“When that happens, they’re basically a one-to-one patient, and sometimes even a two-to-one to keep them safe,” she said while noting how such scenarios deplete hospital resources.
Fentanyl patients also require more long-term treatment than users of other opioids, and according to Schwartz, most users “drop off” somewhere during their 60 to 90-day program
“I know there’s always hope, but I’ve gone into my medical director’s office, and it’s just like, ‘what are we going to do?’ It just seems like it’s just going to get worse,” she said of the opioid and fentanyl crisis. “And the only thing I see is that we are going to have to make drastic changes in the way that we treat, and we have started but just drastic, really with an effort on harm reduction.”
Schwartz voiced her support for harm reduction programs and shared success stories she’s witnessed.
“I’ve had so many people that have gotten into detox because they met weekly with their needle exchange person and then that relationship forms. And people don’t believe that that happens, it does happen. Those programs do work. Yeah, it doesn’t happen like that,” she snaps, “but it happens over time. Those people do get into recovery.”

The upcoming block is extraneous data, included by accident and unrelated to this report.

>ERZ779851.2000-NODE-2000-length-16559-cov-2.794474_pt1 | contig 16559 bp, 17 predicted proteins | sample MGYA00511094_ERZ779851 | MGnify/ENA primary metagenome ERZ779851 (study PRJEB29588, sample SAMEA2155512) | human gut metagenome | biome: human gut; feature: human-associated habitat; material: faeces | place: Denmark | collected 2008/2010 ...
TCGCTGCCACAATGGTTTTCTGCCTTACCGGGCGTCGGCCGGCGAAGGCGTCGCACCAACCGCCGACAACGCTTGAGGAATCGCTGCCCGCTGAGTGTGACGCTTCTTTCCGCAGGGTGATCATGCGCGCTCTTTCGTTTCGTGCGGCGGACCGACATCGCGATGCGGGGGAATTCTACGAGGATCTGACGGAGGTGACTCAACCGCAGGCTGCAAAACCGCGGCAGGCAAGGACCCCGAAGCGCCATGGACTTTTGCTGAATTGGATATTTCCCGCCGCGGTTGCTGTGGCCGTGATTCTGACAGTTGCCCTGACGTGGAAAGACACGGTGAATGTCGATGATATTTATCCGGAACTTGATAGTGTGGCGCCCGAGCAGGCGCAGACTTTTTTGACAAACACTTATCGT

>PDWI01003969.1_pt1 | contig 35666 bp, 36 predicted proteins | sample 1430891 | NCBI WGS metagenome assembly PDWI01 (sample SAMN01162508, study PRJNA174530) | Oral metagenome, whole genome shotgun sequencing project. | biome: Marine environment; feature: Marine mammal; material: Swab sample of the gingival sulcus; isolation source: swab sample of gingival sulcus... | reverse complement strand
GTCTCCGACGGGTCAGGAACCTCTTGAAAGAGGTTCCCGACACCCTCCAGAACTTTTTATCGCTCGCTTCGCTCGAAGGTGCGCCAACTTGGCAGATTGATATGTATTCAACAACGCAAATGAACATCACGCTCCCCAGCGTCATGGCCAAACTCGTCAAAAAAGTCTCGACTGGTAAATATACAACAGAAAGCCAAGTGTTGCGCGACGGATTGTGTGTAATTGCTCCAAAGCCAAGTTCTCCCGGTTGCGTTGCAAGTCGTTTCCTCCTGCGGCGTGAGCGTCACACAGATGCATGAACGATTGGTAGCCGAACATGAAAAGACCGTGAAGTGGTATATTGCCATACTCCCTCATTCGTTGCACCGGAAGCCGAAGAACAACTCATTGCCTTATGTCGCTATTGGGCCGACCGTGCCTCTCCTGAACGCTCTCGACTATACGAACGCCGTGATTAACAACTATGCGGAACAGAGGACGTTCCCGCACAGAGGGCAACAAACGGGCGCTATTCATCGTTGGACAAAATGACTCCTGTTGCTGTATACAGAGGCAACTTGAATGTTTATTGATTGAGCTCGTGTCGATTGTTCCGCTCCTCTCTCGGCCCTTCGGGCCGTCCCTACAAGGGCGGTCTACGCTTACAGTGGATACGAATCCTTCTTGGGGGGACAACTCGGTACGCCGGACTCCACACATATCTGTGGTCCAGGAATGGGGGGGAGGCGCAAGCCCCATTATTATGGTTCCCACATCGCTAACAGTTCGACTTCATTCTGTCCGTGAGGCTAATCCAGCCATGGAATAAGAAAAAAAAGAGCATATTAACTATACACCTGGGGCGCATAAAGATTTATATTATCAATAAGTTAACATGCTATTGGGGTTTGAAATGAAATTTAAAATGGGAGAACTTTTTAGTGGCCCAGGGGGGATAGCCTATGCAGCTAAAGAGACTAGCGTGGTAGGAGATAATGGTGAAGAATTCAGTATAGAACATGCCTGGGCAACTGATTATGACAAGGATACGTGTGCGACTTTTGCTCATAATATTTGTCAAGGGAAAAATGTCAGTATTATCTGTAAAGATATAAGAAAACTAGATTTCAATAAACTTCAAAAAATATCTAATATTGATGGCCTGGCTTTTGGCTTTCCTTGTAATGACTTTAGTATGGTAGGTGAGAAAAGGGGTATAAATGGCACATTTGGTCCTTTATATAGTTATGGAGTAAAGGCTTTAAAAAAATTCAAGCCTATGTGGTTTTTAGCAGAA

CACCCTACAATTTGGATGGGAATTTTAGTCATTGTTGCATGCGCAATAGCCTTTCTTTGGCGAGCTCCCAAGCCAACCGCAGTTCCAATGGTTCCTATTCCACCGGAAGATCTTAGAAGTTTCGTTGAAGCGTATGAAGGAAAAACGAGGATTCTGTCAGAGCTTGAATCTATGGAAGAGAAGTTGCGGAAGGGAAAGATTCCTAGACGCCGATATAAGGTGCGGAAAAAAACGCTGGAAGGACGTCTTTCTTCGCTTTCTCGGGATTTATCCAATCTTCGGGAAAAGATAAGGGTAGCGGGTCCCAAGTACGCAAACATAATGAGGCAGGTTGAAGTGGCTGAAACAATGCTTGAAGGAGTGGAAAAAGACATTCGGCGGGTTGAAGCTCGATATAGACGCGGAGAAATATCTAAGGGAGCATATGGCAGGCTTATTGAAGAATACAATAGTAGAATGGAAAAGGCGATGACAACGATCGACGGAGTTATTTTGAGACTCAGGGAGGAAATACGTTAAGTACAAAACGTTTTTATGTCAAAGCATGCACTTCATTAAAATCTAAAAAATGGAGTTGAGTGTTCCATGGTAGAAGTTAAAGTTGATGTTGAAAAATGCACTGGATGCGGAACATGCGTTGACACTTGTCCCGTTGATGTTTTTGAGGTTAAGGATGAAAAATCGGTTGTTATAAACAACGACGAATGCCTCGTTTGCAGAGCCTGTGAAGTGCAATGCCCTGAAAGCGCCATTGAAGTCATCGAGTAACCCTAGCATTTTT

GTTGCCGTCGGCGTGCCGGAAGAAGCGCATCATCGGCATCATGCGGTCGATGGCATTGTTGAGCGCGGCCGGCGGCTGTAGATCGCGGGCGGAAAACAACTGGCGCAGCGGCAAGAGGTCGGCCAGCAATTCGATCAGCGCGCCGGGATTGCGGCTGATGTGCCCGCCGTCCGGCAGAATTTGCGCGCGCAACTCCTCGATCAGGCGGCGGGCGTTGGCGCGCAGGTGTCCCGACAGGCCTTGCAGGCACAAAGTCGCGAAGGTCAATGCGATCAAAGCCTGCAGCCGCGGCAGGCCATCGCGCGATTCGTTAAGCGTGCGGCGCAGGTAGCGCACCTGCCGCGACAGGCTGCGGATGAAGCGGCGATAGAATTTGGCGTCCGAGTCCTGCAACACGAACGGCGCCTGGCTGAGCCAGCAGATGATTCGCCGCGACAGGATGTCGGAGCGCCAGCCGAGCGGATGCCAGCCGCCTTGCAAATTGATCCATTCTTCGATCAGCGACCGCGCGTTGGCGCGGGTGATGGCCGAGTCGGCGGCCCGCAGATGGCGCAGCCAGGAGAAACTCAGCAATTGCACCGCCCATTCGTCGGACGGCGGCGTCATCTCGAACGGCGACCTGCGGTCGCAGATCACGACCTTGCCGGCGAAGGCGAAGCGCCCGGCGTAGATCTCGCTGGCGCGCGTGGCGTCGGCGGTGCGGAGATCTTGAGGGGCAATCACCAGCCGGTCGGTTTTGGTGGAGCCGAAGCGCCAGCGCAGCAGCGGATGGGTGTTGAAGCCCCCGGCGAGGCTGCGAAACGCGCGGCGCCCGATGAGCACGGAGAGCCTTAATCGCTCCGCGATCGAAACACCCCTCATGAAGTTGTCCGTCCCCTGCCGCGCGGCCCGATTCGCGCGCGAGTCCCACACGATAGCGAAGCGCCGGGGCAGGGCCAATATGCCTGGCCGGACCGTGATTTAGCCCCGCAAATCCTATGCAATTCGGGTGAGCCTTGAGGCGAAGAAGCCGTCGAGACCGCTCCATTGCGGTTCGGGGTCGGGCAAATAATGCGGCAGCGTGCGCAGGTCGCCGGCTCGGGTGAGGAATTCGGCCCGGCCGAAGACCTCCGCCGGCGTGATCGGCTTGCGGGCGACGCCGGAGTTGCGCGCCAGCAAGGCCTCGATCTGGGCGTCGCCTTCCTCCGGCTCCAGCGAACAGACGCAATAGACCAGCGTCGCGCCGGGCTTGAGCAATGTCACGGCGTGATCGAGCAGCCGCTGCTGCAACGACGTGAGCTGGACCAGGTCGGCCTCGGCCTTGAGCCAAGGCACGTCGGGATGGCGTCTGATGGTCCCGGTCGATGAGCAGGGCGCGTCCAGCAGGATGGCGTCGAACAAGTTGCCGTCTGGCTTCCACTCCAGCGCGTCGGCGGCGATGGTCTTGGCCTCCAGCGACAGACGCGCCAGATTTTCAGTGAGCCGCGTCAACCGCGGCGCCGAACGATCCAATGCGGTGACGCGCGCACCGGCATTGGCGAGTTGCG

Ongoing recovery care was emphasized by the Director of Behavioral Health, Laura Knapp. Currently, 65% of patients in Providence’s recovery unit come from fentanyl use disorder.
Offering patients ongoing treatment outside of a medical center, according to Knapp, is a major barrier nationally, but especially in Snohomish County.
“Our behavioral workforce has been really, really challenged,” she begins. “Internally, at Providence, that’s the case, but also amongst our community providers, so when someone is ready to go to treatment, sometimes there’s not that resource.”
In response, Providence opened a Behavioral Health Urgent Care clinic two years ago, “which is a really unique way for us to address patients who are in crisis as an alternative to our emergency department,” Knapp says.
The clinic employs trained psychiatric nurse practitioners, social workers, and peer counselors who can treat patients struggling with addiction or mental health needs in real time.
Providence also opened a 24-bed psychiatric unit last year and even set up pathway treatment programs so that patients who struggle with addiction can begin to get help even if they arrive with an unrelated medical need.
Providence is also collaborating with primary care physicians to provide medication for addiction treatment in primary care settings.